For starters, if you itemize on your taxes - meaning your deductions exceed the 2019 standard deduction of $12,200 for singles and $24,400 for married couples - you can write off the value of your charitable donations.
Remember to document what you give, said Genevia Gee Fulbright, the president and chief operating officer of Fulbright & Fulbright in Durham, North Carolina. The organization you're giving to should also be able to confirm it is a registered 501(c)(3).
If you need a boost to surpass the higher standard deduction, consider saving money over time and donate every two or three years instead of every year.
One way to accomplish this is with a donor-advised fund, which lets you make a charitable contribution and receive an immediate tax break for the full donation, and then recommend grants from the fund to your favorite charities over time.
High-income earners in particular would do well to consider a non-cash donation - such as appreciated stock or part of a required minimum distribution from a retirement account - specifically because of the tax advantages.
Those with children starting college or graduate school, or even taking a single class, can prepay their tuition before January 1st and use credits to reduce their 2019 taxes, according to Lisa Greene-Lewis, a CPA and tax expert at TurboTax.
Whether you're footing the bill for your child or planning to take a class to improve your own professional skill, paying for those courses ahead of time could give you a break this year, Greene-Lewis said.
For example. if you have a child in college, you may be eligible for the American Opportunity tax credit, which offers a maximum annual credit of $2,500 per eligible student.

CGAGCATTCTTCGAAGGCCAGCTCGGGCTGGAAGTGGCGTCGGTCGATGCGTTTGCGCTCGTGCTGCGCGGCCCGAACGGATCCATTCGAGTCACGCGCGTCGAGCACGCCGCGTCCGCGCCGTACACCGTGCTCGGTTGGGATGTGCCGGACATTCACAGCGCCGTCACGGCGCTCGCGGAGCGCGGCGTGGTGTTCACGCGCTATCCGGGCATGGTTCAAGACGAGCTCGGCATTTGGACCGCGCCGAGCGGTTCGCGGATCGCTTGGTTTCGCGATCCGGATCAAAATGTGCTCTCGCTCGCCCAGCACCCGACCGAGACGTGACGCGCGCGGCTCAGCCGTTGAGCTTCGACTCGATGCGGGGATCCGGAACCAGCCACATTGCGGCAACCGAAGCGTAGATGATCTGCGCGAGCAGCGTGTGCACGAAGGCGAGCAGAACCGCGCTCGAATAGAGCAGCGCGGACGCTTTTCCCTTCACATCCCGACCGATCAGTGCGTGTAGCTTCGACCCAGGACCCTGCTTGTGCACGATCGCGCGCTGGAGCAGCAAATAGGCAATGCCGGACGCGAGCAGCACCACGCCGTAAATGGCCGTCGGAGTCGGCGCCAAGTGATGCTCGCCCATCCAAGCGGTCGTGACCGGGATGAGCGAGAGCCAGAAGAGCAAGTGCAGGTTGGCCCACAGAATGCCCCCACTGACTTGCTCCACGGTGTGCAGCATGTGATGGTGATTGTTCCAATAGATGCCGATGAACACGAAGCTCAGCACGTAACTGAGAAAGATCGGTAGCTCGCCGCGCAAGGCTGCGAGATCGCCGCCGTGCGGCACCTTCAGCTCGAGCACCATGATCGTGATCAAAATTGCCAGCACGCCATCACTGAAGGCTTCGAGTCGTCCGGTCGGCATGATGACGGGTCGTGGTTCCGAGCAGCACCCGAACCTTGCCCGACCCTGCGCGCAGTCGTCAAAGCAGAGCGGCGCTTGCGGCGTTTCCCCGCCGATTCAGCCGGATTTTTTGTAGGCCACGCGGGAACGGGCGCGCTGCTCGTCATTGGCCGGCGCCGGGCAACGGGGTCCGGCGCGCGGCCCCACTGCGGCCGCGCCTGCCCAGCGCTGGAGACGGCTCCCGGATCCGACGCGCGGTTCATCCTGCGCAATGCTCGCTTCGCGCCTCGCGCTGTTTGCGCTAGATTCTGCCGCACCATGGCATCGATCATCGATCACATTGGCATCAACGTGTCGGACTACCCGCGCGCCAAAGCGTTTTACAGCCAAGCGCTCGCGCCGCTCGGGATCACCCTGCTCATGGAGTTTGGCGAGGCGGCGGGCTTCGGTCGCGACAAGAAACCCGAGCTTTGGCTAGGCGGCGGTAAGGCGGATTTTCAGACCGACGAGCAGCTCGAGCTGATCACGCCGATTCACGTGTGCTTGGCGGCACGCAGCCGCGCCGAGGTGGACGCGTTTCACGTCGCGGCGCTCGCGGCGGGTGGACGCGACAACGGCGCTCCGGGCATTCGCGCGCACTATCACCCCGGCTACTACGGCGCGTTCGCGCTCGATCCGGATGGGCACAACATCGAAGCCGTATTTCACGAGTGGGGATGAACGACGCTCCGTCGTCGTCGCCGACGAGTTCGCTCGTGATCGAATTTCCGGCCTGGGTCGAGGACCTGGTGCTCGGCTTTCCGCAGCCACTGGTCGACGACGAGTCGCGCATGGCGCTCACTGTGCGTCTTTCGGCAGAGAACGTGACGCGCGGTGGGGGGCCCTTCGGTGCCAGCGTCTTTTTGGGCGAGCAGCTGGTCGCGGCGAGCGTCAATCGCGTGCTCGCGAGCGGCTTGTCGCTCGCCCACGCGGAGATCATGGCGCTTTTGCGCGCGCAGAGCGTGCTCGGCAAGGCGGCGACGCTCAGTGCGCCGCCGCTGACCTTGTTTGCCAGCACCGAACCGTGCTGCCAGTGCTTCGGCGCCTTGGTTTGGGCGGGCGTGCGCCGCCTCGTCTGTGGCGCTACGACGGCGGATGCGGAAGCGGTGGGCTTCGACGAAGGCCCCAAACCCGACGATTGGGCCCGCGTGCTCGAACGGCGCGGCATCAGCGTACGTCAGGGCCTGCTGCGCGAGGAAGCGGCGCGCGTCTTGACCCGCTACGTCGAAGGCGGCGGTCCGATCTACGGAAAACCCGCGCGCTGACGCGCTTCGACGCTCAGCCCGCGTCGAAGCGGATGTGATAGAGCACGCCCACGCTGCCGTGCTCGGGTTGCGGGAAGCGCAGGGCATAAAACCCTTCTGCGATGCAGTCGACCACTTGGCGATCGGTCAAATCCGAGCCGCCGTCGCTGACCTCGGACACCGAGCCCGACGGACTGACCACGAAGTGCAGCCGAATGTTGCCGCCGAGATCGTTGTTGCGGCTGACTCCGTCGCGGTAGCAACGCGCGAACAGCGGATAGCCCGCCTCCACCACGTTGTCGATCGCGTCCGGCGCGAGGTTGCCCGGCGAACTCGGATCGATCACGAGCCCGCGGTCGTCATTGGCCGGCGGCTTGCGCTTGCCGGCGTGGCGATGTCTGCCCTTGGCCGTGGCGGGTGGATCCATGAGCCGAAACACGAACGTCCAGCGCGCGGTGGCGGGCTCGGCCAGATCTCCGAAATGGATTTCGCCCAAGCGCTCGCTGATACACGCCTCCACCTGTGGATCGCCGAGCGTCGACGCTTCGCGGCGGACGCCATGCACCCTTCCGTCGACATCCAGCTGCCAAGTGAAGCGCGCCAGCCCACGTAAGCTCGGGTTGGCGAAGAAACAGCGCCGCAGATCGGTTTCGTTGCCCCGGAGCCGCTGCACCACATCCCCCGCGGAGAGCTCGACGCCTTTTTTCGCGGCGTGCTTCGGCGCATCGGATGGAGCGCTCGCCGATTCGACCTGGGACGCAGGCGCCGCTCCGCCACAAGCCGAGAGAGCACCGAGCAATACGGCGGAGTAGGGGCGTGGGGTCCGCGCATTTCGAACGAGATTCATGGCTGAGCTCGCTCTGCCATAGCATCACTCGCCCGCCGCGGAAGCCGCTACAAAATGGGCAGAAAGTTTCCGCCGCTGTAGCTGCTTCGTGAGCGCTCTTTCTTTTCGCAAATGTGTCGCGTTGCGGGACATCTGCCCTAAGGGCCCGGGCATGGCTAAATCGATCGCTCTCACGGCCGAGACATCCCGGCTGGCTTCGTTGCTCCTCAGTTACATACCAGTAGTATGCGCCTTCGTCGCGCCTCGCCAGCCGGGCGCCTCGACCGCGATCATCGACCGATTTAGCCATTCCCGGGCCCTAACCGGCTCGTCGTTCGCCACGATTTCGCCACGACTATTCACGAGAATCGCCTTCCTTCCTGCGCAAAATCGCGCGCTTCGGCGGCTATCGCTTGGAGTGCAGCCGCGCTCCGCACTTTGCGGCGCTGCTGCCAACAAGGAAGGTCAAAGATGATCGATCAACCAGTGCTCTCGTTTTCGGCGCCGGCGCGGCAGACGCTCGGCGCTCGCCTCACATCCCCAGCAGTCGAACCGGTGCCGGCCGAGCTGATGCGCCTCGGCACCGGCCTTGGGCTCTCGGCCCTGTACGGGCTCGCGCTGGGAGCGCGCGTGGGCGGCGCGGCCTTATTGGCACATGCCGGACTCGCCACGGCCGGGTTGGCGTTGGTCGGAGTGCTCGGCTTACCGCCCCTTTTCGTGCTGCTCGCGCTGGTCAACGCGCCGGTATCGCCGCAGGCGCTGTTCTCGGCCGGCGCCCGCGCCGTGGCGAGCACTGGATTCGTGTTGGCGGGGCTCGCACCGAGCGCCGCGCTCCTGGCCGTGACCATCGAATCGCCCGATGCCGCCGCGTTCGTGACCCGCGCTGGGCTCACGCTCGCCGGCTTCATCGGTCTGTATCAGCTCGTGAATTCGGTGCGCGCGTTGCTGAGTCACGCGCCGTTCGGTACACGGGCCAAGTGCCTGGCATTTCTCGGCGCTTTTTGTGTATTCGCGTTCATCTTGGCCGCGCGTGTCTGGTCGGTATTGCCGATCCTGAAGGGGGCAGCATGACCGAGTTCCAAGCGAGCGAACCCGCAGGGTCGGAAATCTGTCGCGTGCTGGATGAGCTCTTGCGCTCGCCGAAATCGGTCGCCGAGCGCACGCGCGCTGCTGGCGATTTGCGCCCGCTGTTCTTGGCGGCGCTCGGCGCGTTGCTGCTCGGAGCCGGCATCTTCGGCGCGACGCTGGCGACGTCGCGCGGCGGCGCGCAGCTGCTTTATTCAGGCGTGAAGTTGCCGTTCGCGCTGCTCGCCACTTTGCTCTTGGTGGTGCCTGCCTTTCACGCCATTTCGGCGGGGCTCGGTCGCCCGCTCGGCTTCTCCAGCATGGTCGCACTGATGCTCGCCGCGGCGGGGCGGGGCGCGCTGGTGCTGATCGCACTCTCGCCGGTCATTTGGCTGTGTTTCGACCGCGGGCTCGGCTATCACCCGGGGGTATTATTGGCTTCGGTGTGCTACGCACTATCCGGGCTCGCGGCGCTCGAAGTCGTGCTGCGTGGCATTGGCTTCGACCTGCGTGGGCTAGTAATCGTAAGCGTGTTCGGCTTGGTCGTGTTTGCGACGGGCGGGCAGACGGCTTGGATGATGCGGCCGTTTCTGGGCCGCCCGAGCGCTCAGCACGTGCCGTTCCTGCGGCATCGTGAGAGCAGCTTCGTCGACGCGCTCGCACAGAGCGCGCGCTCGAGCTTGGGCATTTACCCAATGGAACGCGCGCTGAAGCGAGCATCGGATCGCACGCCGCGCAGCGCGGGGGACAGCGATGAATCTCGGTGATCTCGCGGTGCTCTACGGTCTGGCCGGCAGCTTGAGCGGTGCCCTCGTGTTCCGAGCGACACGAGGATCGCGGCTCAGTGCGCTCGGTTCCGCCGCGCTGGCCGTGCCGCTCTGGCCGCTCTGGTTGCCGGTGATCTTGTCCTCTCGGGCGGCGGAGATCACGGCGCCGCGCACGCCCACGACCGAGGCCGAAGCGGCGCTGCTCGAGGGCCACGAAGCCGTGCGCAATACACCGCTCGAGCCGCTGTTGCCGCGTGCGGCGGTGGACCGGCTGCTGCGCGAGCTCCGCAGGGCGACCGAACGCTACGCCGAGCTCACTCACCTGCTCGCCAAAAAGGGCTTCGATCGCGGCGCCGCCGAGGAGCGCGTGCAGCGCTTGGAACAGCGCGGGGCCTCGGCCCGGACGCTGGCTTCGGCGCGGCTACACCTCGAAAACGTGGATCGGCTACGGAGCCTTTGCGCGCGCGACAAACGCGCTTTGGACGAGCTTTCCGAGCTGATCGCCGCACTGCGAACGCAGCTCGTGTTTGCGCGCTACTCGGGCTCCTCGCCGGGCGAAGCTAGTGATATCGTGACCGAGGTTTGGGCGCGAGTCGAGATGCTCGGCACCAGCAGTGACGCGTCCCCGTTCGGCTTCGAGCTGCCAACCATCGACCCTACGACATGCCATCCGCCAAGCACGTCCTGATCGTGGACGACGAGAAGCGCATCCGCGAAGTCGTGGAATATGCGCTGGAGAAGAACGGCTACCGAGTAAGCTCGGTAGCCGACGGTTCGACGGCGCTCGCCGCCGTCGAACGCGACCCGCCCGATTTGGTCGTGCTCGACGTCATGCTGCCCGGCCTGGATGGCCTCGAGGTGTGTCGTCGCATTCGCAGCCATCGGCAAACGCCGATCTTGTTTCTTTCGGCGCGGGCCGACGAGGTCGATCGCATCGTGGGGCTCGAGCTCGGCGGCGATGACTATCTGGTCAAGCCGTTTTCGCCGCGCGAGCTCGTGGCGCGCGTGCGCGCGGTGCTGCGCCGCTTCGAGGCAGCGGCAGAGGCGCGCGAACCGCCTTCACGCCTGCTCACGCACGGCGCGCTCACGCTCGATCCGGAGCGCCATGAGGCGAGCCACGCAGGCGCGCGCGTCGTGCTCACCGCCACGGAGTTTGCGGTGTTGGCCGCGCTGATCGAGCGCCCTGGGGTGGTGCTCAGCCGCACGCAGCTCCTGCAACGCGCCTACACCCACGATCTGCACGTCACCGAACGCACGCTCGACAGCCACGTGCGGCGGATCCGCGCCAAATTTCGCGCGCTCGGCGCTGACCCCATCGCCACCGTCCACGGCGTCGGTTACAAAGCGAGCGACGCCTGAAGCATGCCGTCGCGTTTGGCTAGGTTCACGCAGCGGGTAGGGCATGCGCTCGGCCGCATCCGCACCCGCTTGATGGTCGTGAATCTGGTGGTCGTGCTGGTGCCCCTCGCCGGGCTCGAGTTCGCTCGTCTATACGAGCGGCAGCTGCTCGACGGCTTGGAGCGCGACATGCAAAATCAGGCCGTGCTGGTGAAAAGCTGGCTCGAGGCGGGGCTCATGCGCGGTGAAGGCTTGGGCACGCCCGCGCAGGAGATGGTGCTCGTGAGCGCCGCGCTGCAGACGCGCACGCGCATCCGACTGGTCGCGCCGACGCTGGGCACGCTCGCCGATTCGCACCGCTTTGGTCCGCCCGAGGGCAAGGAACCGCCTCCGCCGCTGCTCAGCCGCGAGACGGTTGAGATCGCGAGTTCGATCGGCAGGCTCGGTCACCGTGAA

If you are taking the class yourself, you could also qualify for a credit of up to $2,000 with the Lifetime Learning credit.
A tax credit can be more valuable than a deduction since it lowers your taxable income dollar for dollar.
Contribute to a 529 Plan
Families saving for college should consider contributing to a 529 college savings account before the end of the year. While contributions to 529 plans are not deductible for federal taxes, more than 30 states and the District of Columbia may offer a full or partial deduction or credit for those contributions.
The deduction or credit can vary, depending on the state plan. In some cases, you have to contribute to your own state's plan to get the deduction, but several states will allow you to deduct contributions to any state's plan.
Consider making a contribution to a 529 plan for your child or grandchild. It can be a tax-free gift for up to $15,000.
Open an ABLE Account
More than 9 million children in the U.S. are estimated to have special needs - that's 20% of households with children under 18.
Those with special needs and their families can contribute up to $15,000 a year in an ABLE account. If the person with the disability is working and does not participate in a workplace 401(k) or other retirement program, the annual limit is even higher. Money is put in after taxes, and earnings growth and qualified withdrawals are tax-free.
Similar to a 529 plan, these contributions won't give you a break on your federal taxes, but many states do allow you to deduct your contribution to such savings programs.
Some plans, such as the one sponsored by Massachusetts, have zero minimums to open the account, as well as no annual maintenance fees.